Archive for the ‘Curiosity Rover’ Tag

Happy Birthday Curiosity!   13 comments

🚀It’s Mars Rover Curiosity’s Birthday Today!!🎁🚀🍰

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Image Credit: Space Exploration – Science Website (Facebook)

Curiosity’s all alone on it’s birthday WordPress friends! 😥🍰Let’s all get together and sing happy birthday to it 🎶🎂😃 No-one should be alone on their birthday so let’s show Curiosity some love!😍🤗 In the spirit of WordPress! 👩‍🚀👨‍💻

🎶🎁”Happy Birthday Curiosity!!”🙃🎉🎈🎁🎵🚀🛰😃

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Global Martian Dust Storm   12 comments

The View from Insight! 🙂

It’s pretty packed here on the Mars Insight Probe and there’s nothing much to see outside right now… so we’ve been watching live streams of the dust storm taking over Mars to pass the time…Not very impressed with the view there right now either! 😉

BoardingPass_MyNameOnInSight

The Martian dust storm that has been engulfing the red planet for the last two weeks or so has now ballooned into full-blown global dust event magnitudes (officially known as a “planet-encircling” dust event.) as of 20th June. The atmospheric dust-haze now surrounding Mars and blocking out the sunlight as it covers the sky, is in the region of six to eight times greater than its seasonally normal density. In the absence of sunlight dusty red Mars has taken on a weirdly spooky-shadowless appearance.

Mars 2Poor little “Oppy” (NASA’s Opportunity rover) has been somewhat swamped, being in the wrong place at the wrong time and the Martian dust storm has diminished the sunlight it relies on for power, to such an extent (like completely obliterated it) that “Oppy” has been compelled to postpone all of its science activities until further notice. Without enough available power from its solar panels Oppy could not even “call home,” and NASA and Oppy lost contact altogether on 12th June 2018.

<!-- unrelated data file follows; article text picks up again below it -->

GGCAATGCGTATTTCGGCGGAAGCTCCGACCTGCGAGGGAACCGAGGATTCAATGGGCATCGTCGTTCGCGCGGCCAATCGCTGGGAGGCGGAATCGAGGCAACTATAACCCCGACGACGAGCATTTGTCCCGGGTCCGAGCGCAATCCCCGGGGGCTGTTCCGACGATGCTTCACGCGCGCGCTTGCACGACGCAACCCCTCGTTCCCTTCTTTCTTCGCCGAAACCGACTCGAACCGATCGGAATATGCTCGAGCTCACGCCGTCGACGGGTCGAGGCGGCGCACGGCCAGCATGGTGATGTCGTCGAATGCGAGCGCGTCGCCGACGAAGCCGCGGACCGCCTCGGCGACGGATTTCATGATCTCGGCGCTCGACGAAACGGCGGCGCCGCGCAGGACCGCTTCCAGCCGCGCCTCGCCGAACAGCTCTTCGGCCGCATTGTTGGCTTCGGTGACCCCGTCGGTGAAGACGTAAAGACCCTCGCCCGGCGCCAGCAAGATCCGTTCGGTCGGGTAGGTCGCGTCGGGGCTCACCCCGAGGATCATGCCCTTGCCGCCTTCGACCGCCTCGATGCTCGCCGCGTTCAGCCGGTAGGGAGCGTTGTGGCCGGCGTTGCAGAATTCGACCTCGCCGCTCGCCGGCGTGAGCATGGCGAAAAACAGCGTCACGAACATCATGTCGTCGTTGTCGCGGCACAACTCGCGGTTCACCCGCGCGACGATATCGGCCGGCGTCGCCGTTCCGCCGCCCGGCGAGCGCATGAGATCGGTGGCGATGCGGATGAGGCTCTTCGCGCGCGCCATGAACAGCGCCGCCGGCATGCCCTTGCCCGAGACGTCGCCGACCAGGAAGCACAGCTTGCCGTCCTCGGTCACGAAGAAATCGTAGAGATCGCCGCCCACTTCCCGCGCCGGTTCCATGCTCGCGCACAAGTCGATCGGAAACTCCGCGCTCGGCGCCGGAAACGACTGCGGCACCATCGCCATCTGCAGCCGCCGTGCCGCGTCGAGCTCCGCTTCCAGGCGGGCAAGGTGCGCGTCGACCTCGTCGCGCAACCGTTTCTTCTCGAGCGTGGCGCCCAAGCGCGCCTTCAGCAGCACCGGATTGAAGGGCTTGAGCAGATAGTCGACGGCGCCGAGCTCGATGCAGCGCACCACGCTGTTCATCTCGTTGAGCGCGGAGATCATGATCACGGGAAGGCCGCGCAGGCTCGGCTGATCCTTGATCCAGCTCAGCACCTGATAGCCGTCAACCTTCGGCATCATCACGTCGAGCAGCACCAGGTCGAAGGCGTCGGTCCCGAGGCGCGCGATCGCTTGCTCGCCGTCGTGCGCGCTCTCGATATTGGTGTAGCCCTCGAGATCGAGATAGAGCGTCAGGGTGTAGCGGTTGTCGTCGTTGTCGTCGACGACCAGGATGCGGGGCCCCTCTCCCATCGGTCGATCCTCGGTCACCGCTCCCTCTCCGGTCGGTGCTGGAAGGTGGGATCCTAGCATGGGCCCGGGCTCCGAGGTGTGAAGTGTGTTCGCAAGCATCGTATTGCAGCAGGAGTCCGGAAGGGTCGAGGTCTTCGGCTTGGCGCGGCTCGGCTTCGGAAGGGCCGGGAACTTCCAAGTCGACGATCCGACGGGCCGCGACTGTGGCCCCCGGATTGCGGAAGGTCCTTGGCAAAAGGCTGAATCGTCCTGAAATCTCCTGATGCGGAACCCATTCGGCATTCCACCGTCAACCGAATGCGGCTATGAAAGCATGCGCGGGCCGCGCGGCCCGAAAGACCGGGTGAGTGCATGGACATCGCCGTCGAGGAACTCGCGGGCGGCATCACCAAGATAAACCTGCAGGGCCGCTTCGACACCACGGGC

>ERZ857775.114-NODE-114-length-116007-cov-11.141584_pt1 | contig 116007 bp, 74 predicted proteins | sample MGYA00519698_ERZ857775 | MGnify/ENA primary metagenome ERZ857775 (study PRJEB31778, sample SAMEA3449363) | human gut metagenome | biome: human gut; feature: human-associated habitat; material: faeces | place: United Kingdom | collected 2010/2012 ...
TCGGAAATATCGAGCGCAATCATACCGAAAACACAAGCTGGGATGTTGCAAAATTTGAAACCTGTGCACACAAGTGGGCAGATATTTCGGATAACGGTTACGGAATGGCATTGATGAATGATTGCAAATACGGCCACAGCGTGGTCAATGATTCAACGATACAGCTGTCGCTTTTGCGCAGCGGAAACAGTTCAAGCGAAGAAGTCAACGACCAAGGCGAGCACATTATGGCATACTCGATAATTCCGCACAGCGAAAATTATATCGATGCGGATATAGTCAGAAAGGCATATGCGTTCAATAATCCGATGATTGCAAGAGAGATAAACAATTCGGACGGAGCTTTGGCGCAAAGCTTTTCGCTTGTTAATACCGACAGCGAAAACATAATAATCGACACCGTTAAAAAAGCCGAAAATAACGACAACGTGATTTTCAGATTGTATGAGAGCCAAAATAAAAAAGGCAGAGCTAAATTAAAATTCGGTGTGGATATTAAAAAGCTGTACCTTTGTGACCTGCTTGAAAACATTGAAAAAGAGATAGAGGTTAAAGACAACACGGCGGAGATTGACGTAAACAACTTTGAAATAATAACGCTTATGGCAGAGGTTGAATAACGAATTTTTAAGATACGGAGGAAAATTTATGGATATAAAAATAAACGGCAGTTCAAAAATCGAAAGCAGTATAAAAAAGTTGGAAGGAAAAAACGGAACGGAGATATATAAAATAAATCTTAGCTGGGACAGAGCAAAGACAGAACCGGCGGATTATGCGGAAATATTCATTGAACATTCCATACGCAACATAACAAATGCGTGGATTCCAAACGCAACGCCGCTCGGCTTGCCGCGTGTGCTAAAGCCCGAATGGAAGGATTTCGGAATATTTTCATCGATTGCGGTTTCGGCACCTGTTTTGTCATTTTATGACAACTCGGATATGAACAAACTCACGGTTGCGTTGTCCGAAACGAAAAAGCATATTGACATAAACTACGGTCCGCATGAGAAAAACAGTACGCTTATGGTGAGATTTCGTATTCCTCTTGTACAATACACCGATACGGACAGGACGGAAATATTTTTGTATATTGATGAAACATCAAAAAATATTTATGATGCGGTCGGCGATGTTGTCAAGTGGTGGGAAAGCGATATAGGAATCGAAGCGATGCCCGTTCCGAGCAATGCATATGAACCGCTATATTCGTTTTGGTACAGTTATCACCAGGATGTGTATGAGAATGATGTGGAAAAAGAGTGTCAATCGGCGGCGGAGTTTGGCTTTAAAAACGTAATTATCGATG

Mars 3Over on a different part of the planet at the infamous Gale Crater, Curiosity (NASA’s Curiosity rover), which has been hard at work studying the Martian soil in the region, has fared considerably better and it isn’t anticipated to be unduly bothered by the dust. Despite the antics of the Martian dust storm diminishing both sunlight and visibility in Gale Crater, Curiosity, who arrived on Mars five years after the last Martian dust storm of this nature, in 2007, has the edge over “Oppy” because it sports a nuclear-powered battery running 24/7 and doesn’t therefore have power issues to sweat over, unlike “Oppy”.

MarsThe offending dusty haze floating around the Martian atmosphere, resulting from the storm which is blocking out the sunlight, is known as “tau.” This tau level is at an all-time high rising tau level 8.0 at Curiosity’s location in Gale Crater. No higher tau has ever been recorded by the mission. The area close to Oppy’s location last measured a tau of almost level 11, and at such a high dust intensity it rendered impossible the job of Oppy – the longest working Mars rover, to provide any kind of precise measurements.  

Of course we experience dust storms of our own here on Earth. They occur  in the desert regions of, for example, the Middle East, North Africa and some southwest regions of the USA . However, thanks to our thicker atmosphere and its structural design along with the stronger gravity of Earth than on Mars, the dust is compelled to settle rather than floating around the atmosphere, as on Mars.  Our planet also benefits from the presence of land-growing vegetation.

Mars 4Usually dust storms occurring on Mars are confined locally.  This current storm is distinctive in that it covers an area the equivalent of the combination of Earth’s N America and Russia.  On a positive note it is a great opportunity to gain a more advanced knowledge of the way in which these Martian storms occur, progress and ultimately influence the red planet.